“There were always personal issues at stake in Salem and, I think, in all witchcraft trials. We can talk about larger-scale issues like economic change or political conflicts, but witchcraft accusations always started out of conflicts between individuals.”
Donald Trump may declare his impeachment(s) “the greatest witch hunt in American history”, but that dubious honour has long been accorded to the panic that took hold of the New England community of Salem, Massachusetts, back in 1692.
Catherine Brekus, who is Charles Warren Professor of the History of Religion in America at Harvard Divinity School, takes us back to that iconic episode to help us understand the perfect storm of historical factors that caused it. She talks about what leads a close-knit community to turn against each other – and draws some uncomfortable parallels with our own moment, from conspiracy theories to the demonisation of opponents, especially women.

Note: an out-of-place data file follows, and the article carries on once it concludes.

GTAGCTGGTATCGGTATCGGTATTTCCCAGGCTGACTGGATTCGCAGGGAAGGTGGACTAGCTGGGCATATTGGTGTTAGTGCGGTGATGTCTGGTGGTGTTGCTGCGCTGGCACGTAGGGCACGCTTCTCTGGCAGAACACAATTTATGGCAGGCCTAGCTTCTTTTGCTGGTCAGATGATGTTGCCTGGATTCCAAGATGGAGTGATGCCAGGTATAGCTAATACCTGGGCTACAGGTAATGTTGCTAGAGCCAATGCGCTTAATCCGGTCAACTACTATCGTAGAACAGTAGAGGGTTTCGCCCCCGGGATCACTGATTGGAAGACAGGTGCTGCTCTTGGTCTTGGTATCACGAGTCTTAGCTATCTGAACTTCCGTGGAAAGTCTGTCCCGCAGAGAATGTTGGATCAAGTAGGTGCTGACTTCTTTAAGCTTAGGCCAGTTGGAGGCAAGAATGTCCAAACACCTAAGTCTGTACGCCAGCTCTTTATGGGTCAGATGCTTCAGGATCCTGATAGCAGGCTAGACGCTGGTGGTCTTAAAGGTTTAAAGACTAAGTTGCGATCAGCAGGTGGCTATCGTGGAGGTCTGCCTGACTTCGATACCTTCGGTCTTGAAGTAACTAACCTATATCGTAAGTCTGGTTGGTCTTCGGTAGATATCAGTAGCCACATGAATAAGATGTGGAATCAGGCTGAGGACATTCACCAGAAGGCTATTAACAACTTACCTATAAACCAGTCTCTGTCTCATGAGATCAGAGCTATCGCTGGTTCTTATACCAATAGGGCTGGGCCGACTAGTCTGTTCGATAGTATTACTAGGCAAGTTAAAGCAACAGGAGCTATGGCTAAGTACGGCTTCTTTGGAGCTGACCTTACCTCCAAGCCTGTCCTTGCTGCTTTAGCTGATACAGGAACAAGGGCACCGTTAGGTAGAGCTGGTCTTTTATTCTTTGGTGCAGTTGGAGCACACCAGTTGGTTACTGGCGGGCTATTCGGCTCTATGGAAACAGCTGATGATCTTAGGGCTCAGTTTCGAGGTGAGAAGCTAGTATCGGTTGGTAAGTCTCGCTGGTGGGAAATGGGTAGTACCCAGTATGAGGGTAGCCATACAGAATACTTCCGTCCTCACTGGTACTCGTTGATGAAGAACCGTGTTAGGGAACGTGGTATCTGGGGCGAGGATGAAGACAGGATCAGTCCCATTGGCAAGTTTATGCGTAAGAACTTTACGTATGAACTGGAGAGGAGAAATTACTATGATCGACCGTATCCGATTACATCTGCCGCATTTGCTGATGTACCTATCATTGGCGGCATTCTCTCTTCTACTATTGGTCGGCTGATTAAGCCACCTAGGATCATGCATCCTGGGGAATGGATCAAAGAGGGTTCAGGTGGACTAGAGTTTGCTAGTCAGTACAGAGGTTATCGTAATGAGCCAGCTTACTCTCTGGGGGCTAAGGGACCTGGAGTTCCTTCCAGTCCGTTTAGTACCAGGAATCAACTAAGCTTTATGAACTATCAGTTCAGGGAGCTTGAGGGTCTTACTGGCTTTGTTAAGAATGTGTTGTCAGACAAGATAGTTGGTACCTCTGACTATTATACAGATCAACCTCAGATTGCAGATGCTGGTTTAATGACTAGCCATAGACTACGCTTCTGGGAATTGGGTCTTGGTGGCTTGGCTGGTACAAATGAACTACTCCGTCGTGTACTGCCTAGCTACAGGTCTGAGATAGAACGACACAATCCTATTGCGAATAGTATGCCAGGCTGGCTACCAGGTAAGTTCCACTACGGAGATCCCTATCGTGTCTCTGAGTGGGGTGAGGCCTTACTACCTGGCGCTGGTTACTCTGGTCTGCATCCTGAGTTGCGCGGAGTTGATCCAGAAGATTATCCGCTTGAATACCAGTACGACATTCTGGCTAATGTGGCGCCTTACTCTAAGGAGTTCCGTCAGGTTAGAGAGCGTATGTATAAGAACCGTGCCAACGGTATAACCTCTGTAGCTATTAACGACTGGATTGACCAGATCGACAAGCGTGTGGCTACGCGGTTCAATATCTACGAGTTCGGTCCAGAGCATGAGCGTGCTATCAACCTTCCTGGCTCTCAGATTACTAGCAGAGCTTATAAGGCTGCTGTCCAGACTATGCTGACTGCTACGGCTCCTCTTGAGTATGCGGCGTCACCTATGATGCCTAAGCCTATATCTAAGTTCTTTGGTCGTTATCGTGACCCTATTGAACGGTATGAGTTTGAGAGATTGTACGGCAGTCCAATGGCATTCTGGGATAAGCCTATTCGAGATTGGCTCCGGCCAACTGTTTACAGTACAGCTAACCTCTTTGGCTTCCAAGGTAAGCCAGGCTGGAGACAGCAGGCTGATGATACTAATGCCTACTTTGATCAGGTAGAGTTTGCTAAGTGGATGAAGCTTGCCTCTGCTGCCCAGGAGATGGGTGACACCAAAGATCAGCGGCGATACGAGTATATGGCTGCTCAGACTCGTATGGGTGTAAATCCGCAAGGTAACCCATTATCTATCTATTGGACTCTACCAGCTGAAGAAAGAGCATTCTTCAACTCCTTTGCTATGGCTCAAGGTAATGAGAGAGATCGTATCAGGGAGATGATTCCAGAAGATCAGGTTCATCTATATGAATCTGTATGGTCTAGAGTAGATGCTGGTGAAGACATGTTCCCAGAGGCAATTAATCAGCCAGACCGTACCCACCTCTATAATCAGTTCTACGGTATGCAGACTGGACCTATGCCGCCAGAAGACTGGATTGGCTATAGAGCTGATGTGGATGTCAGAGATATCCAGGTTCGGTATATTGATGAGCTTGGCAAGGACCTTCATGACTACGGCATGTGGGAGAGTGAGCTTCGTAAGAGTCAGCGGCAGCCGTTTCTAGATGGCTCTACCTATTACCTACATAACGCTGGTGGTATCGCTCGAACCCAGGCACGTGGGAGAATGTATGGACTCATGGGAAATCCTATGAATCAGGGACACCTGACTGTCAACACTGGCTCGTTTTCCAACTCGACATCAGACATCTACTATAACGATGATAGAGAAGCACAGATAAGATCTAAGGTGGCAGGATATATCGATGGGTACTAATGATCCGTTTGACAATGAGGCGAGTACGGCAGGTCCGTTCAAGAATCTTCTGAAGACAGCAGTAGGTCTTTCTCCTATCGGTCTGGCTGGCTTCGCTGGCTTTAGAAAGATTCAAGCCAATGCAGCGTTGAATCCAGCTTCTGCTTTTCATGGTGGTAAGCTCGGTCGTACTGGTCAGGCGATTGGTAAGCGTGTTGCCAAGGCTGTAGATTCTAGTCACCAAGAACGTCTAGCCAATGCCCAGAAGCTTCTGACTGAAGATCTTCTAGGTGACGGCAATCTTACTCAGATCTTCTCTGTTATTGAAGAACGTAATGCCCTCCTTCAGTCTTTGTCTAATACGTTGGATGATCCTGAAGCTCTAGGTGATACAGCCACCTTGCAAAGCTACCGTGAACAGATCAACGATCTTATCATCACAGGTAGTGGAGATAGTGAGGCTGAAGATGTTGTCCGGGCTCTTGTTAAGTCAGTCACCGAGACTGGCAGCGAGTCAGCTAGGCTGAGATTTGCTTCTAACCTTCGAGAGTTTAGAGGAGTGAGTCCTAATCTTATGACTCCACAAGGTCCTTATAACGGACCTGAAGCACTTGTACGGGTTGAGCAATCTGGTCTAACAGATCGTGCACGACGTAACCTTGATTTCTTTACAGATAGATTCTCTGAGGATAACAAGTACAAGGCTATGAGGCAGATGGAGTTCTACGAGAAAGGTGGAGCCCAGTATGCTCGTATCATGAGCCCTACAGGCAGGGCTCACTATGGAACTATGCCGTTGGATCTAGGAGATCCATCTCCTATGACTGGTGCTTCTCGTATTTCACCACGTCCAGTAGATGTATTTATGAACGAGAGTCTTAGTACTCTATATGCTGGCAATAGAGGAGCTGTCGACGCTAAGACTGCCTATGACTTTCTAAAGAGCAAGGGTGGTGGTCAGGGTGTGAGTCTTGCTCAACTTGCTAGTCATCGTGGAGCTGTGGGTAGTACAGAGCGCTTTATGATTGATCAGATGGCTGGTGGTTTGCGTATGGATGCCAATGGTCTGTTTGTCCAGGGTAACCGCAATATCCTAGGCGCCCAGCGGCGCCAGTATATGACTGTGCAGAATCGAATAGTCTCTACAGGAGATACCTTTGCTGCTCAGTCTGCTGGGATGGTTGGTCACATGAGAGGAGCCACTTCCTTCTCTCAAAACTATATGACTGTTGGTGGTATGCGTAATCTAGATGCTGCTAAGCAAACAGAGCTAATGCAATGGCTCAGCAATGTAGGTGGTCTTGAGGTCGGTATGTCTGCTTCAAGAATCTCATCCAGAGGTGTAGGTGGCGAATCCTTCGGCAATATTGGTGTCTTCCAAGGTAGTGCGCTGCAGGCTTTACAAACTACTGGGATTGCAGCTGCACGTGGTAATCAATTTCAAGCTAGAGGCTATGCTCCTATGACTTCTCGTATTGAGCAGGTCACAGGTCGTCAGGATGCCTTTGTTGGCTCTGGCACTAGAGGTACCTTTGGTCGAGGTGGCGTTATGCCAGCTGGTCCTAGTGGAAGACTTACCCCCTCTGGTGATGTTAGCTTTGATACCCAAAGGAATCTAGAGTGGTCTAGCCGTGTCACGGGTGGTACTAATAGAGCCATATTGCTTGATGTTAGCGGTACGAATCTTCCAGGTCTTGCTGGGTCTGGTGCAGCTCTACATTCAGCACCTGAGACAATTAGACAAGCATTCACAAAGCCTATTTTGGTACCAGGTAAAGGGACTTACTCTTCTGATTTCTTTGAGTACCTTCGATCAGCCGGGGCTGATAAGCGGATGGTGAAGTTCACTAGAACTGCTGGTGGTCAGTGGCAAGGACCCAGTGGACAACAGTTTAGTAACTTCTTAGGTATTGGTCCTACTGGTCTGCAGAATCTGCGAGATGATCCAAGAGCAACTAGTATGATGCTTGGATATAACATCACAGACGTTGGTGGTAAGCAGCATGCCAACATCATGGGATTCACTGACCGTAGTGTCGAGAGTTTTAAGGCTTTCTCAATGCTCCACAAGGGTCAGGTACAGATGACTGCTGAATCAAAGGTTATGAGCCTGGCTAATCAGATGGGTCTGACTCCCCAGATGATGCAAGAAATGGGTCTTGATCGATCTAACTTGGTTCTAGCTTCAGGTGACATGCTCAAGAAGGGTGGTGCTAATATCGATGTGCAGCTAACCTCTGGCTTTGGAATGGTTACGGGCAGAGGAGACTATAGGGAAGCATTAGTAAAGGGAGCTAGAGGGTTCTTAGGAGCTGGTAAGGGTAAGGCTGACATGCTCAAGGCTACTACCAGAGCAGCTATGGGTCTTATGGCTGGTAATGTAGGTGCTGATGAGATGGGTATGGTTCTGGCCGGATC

“I really can’t think of any woman in modern history who has been more demonised than Clinton. If you do a search on the internet, you will see all kinds of horrible pictures, you can buy T-shirts of her riding a broom. And this might seem funny – but if you recall, back in 2016 there were rumours that Hillary Clinton was running a child trafficking sex ring from a pizza parlour in Washington DC, and there was a man who literally showed up there with an assault rifle to rescue these children.”
Most of this material from Catherine Brekus is drawn from an interview for CPX’s For the Love of God documentary.
It is available (with much, much more) for free in a series of short videos, for easy use in the classroom or sharing on social media, at www.publicchristianity.org/interviews/